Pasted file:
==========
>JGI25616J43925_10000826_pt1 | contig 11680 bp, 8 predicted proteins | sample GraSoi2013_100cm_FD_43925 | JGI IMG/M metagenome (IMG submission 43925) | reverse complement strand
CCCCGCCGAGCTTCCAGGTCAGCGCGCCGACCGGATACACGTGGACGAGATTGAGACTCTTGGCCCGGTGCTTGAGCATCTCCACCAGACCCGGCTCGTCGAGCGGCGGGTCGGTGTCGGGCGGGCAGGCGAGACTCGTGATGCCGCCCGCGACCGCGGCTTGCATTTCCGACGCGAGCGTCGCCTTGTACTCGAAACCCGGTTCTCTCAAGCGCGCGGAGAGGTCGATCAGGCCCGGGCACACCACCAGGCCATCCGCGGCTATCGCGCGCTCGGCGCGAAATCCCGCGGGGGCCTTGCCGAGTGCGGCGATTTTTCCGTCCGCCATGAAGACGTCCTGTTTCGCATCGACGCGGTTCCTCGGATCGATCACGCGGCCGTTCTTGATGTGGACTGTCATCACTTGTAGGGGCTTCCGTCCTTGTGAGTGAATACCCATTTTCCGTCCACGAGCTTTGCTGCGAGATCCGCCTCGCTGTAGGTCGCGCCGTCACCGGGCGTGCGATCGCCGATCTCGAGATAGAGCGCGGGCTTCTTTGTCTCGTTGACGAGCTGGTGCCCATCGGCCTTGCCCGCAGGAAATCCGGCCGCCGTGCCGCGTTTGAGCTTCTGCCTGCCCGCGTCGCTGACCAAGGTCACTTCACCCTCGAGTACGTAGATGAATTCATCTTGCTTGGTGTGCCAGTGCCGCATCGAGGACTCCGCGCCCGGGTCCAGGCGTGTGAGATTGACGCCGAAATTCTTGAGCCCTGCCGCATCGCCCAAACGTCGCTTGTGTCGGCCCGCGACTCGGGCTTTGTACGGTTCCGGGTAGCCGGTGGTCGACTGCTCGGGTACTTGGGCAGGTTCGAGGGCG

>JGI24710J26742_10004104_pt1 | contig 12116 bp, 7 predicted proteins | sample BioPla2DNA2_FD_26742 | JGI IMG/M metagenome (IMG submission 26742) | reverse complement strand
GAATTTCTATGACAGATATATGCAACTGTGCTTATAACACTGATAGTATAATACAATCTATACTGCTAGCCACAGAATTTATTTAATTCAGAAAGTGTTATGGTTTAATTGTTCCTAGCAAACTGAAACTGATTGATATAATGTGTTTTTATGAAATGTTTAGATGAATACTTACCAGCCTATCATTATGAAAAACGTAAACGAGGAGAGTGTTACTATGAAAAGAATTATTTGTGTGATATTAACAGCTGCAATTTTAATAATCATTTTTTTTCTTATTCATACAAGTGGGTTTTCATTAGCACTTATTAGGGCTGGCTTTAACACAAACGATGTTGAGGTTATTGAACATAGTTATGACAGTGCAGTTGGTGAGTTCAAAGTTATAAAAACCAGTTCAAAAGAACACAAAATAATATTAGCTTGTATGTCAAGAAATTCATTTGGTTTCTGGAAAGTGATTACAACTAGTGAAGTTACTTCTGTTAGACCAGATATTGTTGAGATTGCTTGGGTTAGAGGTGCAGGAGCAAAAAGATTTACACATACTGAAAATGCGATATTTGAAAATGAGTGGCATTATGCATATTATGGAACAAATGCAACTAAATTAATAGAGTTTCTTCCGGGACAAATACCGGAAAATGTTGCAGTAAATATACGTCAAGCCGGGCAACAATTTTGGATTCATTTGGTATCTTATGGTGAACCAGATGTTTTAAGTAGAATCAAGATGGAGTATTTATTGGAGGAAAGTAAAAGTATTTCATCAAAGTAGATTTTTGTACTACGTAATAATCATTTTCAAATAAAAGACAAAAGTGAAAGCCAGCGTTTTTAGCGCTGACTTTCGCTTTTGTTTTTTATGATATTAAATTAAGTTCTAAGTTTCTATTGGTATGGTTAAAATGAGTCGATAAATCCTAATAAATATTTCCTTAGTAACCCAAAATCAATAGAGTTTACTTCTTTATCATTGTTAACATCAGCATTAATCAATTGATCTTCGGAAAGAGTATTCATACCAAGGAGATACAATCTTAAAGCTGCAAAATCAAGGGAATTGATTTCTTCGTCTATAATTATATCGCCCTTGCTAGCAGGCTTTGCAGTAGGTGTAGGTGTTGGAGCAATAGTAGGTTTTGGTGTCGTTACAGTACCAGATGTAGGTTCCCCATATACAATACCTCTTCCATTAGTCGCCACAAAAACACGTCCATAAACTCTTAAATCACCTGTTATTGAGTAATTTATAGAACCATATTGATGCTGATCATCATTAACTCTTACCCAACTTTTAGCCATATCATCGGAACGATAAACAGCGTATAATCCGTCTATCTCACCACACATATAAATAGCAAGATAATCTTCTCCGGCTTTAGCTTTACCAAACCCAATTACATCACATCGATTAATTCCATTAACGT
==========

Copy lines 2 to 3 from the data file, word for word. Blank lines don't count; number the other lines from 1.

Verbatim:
CCCCGCCGAGCTTCCAGGTCAGCGCGCCGACCGGATACACGTGGACGAGATTGAGACTCTTGGCCCGGTGCTTGAGCATCTCCACCAGACCCGGCTCGTCGAGCGGCGGGTCGGTGTCGGGCGGGCAGGCGAGACTCGTGATGCCGCCCGCGACCGCGGCTTGCATTTCCGACGCGAGCGTCGCCTTGTACTCGAAACCCGGTTCTCTCAAGCGCGCGGAGAGGTCGATCAGGCCCGGGCACACCACCAGGCCATCCGCGGCTATCGCGCGCTCGGCGCGAAATCCCGCGGGGGCCTTGCCGAGTGCGGCGATTTTTCCGTCCGCCATGAAGACGTCCTGTTTCGCATCGACGCGGTTCCTCGGATCGATCACGCGGCCGTTCTTGATGTGGACTGTCATCACTTGTAGGGGCTTCCGTCCTTGTGAGTGAATACCCATTTTCCGTCCACGAGCTTTGCTGCGAGATCCGCCTCGCTGTAGGTCGCGCCGTCACCGGGCGTGCGATCGCCGATCTCGAGATAGAGCGCGGGCTTCTTTGTCTCGTTGACGAGCTGGTGCCCATCGGCCTTGCCCGCAGGAAATCCGGCCGCCGTGCCGCGTTTGAGCTTCTGCCTGCCCGCGTCGCTGACCAAGGTCACTTCACCCTCGAGTACGTAGATGAATTCATCTTGCTTGGTGTGCCAGTGCCGCATCGAGGACTCCGCGCCCGGGTCCAGGCGTGTGAGATTGACGCCGAAATTCTTGAGCCCTGCCGCATCGCCCAAACGTCGCTTGTGTCGGCCCGCGACTCGGGCTTTGTACGGTTCCGGGTAGCCGGTGGTCGACTGCTCGGGTACTTGGGCAGGTTCGAGGGCG

>JGI24710J26742_10004104_pt1 | contig 12116 bp, 7 predicted proteins | sample BioPla2DNA2_FD_26742 | JGI IMG/M metagenome (IMG submission 26742) | reverse complement strand